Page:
Pregnancy Weeks 1 to 4First Trimester | Pregnancy Week 5
Ovulation usually occurs about 2 weeks after your last
period. Once it occurs, the egg begins traveling down
your fallopian tube. This is usually where the
fertilzation takes place as well.
During the first two weeks of your cycle, your body is
preparing to ovulate. Hormones are stimulating your
ovaries to produce and release an ovum. They are also
signaling the endometrium to thicken, readying it to
receive a fertilized egg!
If you have a normal 28 day cycle, you are probably looking for your period this week. Your body is making HCG or Human Chorionic Gonadotropin. Home pregnancy kits measure the amounts of HCG present in your urine. You could probably get a postive result on a home pregnancy kit. Keep in mind that tests vary widely in the amount of HCG needed in order to register postive.
Once fertilization takes place, the ovum continues on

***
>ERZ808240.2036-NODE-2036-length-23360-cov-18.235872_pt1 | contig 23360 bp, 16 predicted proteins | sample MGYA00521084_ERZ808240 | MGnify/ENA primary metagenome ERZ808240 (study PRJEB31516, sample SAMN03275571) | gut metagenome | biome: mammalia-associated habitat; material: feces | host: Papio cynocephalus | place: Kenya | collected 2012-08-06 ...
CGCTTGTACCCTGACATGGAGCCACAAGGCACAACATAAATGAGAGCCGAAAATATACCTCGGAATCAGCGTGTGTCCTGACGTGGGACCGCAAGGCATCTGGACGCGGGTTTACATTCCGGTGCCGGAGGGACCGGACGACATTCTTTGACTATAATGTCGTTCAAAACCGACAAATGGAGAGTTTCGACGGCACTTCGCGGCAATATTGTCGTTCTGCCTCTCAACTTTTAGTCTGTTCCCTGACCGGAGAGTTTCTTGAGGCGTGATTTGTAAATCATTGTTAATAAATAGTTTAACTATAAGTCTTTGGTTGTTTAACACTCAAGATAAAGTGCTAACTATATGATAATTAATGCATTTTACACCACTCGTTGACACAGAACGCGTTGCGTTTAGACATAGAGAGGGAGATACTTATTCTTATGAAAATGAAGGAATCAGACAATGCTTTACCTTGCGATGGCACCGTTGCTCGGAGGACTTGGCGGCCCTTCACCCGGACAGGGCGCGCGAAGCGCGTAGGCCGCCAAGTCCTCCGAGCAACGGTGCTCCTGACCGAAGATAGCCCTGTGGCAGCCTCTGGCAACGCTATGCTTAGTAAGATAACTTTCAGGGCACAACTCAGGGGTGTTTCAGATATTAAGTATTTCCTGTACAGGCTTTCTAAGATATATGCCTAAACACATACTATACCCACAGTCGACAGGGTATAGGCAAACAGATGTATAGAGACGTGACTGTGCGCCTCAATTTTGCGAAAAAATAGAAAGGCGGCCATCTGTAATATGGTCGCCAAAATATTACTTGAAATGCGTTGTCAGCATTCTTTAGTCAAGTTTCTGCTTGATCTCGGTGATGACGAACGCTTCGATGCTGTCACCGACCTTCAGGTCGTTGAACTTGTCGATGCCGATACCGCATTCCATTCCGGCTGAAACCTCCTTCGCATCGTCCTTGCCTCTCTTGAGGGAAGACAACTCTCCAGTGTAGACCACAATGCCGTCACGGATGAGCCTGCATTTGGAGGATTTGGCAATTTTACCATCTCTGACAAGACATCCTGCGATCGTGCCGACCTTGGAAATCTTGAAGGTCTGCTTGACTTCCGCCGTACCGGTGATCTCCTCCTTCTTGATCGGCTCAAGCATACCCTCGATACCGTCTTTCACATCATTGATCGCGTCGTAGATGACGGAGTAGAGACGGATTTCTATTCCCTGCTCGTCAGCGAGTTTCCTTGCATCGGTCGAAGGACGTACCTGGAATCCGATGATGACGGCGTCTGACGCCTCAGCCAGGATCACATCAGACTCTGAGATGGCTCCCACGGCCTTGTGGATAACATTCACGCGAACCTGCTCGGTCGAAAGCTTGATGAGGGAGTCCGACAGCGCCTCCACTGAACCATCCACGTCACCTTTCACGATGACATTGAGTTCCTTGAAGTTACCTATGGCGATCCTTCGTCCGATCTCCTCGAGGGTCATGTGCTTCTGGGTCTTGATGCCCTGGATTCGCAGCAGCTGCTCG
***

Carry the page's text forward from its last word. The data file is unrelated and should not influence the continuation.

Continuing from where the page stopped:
its way to the uterus, where it will implant in the
uterine lining. During that trip thru the tube, the
fertilized single cell egg, had begun dividing. By the
time, it implants in the uterus, it has grown into over
100 cells, with a fluid filled cavity. This is called
the blastocyst. It has 2 layers, the outer one will
form the placenta, the inner one will become your
Once implantation occurs, your cervix gets slightly
wider and softer, and a thick mucous plug seals off the
uterus to protect it from infection. Some women experience
cramping and spotting on implantation.
You probably aren't even aware that you are pregnant yet, but
your unborn baby is already developing and sex has been determined.
The fertilized egg is undergoing rapid cell division. It will implant in your uterine lining this week. Once implantation occurs, it's called a blastocyst and is very tiny. It only measures 0.1-0.2 mm in diameter.
A yolk sak has developed and will be the nourishment for baby until the placenta is formed and takes over. Did you know that the sex and other characteristics of your baby have already been decided? It's all in the DNA code that was formed when the sperm and egg first met.
Disclaimer - Each pregnancy, expectant mother, and unborn child is different. Your pregnancy may not progress the same as the information found here. The information here is based on the average pregnancy. It's not meant to be a replacement for any advice your may receive from your doctor. If you have any concerns about your pregnancy, we advise you to contact your doctor.